First, we whisked in about a half-cup of flour into a pot of fruit juice. Then we put it on medium high heat and slowly added flour as it warmed, whisking continuously to prevent it from burning. Everyone has their favorite consistency. We stopped adding flour when the pelamushi was like a thick, sticky pancake batter and continued to stir for about five minutes until the flour flavor was cooked out. Helena likes to garnish with almonds, but we used halved walnuts, although next time we’ll try crushed. Pistachios would be good, too.

Pelamushi is divine but it is also heavy, making it a difficult dessert to appreciate after a typical Georgian meal. Helena, who is vegetarian and quite health conscious, typically uses gluten-free flour, which lightens up the viscosity. Her love of wholesome eating led to a second book, Eat Georgian Feel Good: Vegan and Vegetarian Recipes from Helena. Here, she tapped into her Imeretian roots and explored the rich array of authentic vegetarian starters that can be found in the area and interviewed nuns to learn of their “amazing fasting recipes.” Like a gourmet evangelist, Helena is showing the world how wonderfully diverse and uncomplicated Georgian food is.

While living in England, she took part in a weekend organic food fair and her mchadi, Georgian cornbread, stuffed with local ingredients wowed the natives. At the next fair a man approached her and asked, “Where’s the mchadi?”

“I thought, ‘I’ve done it. I am a messenger of Georgian cuisine,’” Helena laughs. “I want the whole world to know Georgian food is unforgettable.”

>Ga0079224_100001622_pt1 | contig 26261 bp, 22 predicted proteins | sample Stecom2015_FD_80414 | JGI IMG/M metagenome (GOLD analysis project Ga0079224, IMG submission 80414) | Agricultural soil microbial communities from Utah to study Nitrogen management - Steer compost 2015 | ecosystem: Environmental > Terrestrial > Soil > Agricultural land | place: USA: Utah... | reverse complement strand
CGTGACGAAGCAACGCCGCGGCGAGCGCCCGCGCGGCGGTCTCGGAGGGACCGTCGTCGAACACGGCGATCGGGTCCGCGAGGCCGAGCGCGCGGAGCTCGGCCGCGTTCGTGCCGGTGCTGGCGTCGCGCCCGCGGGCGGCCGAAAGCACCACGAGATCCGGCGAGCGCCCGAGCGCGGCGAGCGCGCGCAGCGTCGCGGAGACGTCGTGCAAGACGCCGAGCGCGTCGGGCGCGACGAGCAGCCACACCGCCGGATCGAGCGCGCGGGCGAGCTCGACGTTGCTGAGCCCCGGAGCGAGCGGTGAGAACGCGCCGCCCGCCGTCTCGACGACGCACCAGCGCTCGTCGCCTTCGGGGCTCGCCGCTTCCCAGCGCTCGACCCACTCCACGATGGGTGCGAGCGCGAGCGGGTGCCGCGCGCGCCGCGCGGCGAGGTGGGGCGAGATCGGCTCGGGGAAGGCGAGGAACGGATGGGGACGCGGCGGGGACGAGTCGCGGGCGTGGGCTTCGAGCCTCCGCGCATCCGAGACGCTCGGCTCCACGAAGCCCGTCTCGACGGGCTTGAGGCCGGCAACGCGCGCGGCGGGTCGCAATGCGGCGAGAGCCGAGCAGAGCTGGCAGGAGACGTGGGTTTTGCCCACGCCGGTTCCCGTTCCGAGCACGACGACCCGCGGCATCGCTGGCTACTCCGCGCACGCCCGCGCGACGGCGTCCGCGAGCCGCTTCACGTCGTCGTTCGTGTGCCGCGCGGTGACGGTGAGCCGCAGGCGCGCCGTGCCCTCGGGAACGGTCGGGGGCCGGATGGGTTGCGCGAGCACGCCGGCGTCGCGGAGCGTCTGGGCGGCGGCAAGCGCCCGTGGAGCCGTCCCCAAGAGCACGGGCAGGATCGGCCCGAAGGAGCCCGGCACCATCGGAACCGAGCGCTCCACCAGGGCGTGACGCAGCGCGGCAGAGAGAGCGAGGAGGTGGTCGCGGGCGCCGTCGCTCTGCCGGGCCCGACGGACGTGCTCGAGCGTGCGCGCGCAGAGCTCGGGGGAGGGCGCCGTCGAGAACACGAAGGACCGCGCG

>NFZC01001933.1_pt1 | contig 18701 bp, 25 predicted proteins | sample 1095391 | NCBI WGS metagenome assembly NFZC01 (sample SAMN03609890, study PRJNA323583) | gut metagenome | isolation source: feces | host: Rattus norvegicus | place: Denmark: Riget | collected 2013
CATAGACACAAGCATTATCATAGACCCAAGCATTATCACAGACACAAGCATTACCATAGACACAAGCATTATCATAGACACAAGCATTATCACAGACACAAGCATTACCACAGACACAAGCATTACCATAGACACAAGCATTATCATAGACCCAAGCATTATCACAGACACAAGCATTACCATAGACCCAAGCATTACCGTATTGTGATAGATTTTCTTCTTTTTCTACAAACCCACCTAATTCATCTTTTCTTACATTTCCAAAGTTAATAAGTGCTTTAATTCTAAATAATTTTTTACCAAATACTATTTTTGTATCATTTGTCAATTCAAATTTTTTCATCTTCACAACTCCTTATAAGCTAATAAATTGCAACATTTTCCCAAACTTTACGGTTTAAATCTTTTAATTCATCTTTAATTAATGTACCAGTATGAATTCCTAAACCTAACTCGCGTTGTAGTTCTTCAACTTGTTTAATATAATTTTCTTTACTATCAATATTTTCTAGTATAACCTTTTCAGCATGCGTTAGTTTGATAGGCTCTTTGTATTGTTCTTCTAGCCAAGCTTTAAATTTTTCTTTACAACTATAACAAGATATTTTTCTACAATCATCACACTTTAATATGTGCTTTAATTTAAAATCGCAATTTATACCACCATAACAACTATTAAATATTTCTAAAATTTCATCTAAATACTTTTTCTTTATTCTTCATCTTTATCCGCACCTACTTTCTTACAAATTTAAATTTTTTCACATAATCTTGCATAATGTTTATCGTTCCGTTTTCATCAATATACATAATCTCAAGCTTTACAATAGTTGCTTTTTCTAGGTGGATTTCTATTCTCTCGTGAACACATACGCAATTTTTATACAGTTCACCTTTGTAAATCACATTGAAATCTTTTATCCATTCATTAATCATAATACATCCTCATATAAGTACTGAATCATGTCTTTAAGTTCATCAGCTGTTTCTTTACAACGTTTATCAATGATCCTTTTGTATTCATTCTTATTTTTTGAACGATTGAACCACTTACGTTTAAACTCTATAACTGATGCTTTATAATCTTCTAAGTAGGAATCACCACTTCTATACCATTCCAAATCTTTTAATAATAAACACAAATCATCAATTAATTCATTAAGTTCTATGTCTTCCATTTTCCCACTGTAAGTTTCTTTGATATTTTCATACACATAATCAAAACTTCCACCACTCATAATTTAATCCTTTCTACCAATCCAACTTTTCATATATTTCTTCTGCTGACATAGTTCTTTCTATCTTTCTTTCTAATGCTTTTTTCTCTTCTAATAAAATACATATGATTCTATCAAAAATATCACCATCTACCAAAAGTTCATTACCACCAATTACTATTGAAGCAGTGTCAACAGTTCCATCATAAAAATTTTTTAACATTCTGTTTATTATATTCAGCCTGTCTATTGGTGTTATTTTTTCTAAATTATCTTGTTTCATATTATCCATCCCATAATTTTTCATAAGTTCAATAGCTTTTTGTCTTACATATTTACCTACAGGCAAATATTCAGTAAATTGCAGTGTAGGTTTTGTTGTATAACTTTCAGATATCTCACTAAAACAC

Helena’s Pelamushi

For 4-6

Time: approx. 15 minutes.

1 liter fruit juice
2-3 cups flour
Almonds (or walnuts, crushed or not) for garnish

Pour juice into large pot and mix in 1/2 cup of flour. Heat over medium flame. As the juice begins to boil, slowly mix in more flour and cook until you can no longer smell and/or taste flour (about 5-7 minutes). Serve in small bowls or plates.

Follow Helena on Facebook and watch her on YouTube.

  • RecipeNovember 11, 2020 Recipe (0)
    When rice first arrived in Greece in the 4th century B.C., a result of Alexander the […] Posted in Athens
  • RecipeNovember 25, 2020 Recipe (0)
    Pastitsio (παστίτσιο) is rightfully among the most beloved and classic dishes of the […] Posted in Athens
  • RecipeDecember 2, 2020 Recipe (0)
    Unlike many other pulses, most bean varieties were not native to the eastern […] Posted in Athens
Paul Rimple

Related stories

November 11, 2020

Recipe: Ryzogalo, Greece’s Comforting Rice Pudding

Athens | By Carolina Doriti
By Carolina Doriti
AthensWhen rice first arrived in Greece in the 4th century B.C., a result of Alexander the Great’s campaigns in India, it was initially used as a form of medicine, usually to cure an upset stomach. With these medicinal roots, it’s no wonder that ryzogalo (ρυζόγαλο, ρύζι + γάλα, with ryzi meaning “rice” and gala meaning…
November 25, 2020

Recipe: Pastitsio, Greece’s Beloved Baked Pasta

Athens | By Carolina Doriti
By Carolina Doriti
AthensPastitsio (παστίτσιο) is rightfully among the most beloved and classic dishes of the Greek cuisine. Its name, deriving from the Italian noun pasticcio, means a mess or a big mix-up. “Ma che pasticcio!” cry the Italians, meaning “But what a mess!” It’s also a musical term with a similar meaning: A pasticcio or pastiche is…
Select your currency
USD United States (US) dollar
EUR Euro